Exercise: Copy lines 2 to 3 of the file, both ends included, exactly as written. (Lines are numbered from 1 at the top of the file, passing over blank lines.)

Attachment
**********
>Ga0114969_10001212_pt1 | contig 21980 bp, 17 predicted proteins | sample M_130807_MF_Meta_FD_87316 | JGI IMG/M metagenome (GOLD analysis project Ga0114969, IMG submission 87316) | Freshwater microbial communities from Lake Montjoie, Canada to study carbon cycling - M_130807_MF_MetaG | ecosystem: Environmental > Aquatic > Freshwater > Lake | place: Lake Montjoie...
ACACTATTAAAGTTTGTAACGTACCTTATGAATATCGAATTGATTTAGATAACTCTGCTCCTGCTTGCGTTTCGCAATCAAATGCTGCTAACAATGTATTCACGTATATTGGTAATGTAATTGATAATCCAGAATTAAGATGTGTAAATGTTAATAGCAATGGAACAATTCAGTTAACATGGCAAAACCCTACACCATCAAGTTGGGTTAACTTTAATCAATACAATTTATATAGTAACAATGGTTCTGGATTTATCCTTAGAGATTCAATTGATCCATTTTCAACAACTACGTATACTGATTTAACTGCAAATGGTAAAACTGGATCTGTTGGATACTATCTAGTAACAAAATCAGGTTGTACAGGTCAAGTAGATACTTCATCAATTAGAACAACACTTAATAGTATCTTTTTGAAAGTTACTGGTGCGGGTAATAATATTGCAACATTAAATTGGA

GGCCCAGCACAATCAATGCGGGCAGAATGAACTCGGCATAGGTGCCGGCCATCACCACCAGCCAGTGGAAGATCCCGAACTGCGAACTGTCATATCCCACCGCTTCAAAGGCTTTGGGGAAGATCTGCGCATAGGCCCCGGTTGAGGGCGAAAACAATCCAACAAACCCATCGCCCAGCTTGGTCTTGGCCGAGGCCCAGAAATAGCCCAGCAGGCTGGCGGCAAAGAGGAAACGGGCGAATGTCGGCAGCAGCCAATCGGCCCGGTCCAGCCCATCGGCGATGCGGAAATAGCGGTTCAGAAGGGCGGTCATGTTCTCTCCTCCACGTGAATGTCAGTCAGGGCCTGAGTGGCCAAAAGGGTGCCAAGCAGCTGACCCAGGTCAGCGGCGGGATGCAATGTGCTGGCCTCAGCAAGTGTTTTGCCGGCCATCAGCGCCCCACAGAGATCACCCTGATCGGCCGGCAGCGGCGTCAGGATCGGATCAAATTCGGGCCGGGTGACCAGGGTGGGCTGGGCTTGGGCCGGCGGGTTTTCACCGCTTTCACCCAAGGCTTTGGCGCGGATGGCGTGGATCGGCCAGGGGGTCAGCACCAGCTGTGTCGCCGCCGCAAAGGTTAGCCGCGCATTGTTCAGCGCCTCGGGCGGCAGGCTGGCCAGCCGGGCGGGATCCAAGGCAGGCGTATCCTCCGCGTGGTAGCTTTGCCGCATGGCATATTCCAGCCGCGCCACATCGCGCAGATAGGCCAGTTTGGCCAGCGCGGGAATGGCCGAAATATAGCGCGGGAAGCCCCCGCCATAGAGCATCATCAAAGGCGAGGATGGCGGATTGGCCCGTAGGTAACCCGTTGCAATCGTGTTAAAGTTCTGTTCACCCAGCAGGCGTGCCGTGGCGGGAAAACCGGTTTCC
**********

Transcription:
ACACTATTAAAGTTTGTAACGTACCTTATGAATATCGAATTGATTTAGATAACTCTGCTCCTGCTTGCGTTTCGCAATCAAATGCTGCTAACAATGTATTCACGTATATTGGTAATGTAATTGATAATCCAGAATTAAGATGTGTAAATGTTAATAGCAATGGAACAATTCAGTTAACATGGCAAAACCCTACACCATCAAGTTGGGTTAACTTTAATCAATACAATTTATATAGTAACAATGGTTCTGGATTTATCCTTAGAGATTCAATTGATCCATTTTCAACAACTACGTATACTGATTTAACTGCAAATGGTAAAACTGGATCTGTTGGATACTATCTAGTAACAAAATCAGGTTGTACAGGTCAAGTAGATACTTCATCAATTAGAACAACACTTAATAGTATCTTTTTGAAAGTTACTGGTGCGGGTAATAATATTGCAACATTAAATTGGA

GGCCCAGCACAATCAATGCGGGCAGAATGAACTCGGCATAGGTGCCGGCCATCACCACCAGCCAGTGGAAGATCCCGAACTGCGAACTGTCATATCCCACCGCTTCAAAGGCTTTGGGGAAGATCTGCGCATAGGCCCCGGTTGAGGGCGAAAACAATCCAACAAACCCATCGCCCAGCTTGGTCTTGGCCGAGGCCCAGAAATAGCCCAGCAGGCTGGCGGCAAAGAGGAAACGGGCGAATGTCGGCAGCAGCCAATCGGCCCGGTCCAGCCCATCGGCGATGCGGAAATAGCGGTTCAGAAGGGCGGTCATGTTCTCTCCTCCACGTGAATGTCAGTCAGGGCCTGAGTGGCCAAAAGGGTGCCAAGCAGCTGACCCAGGTCAGCGGCGGGATGCAATGTGCTGGCCTCAGCAAGTGTTTTGCCGGCCATCAGCGCCCCACAGAGATCACCCTGATCGGCCGGCAGCGGCGTCAGGATCGGATCAAATTCGGGCCGGGTGACCAGGGTGGGCTGGGCTTGGGCCGGCGGGTTTTCACCGCTTTCACCCAAGGCTTTGGCGCGGATGGCGTGGATCGGCCAGGGGGTCAGCACCAGCTGTGTCGCCGCCGCAAAGGTTAGCCGCGCATTGTTCAGCGCCTCGGGCGGCAGGCTGGCCAGCCGGGCGGGATCCAAGGCAGGCGTATCCTCCGCGTGGTAGCTTTGCCGCATGGCATATTCCAGCCGCGCCACATCGCGCAGATAGGCCAGTTTGGCCAGCGCGGGAATGGCCGAAATATAGCGCGGGAAGCCCCCGCCATAGAGCATCATCAAAGGCGAGGATGGCGGATTGGCCCGTAGGTAACCCGTTGCAATCGTGTTAAAGTTCTGTTCACCCAGCAGGCGTGCCGTGGCGGGAAAACCGGTTTCC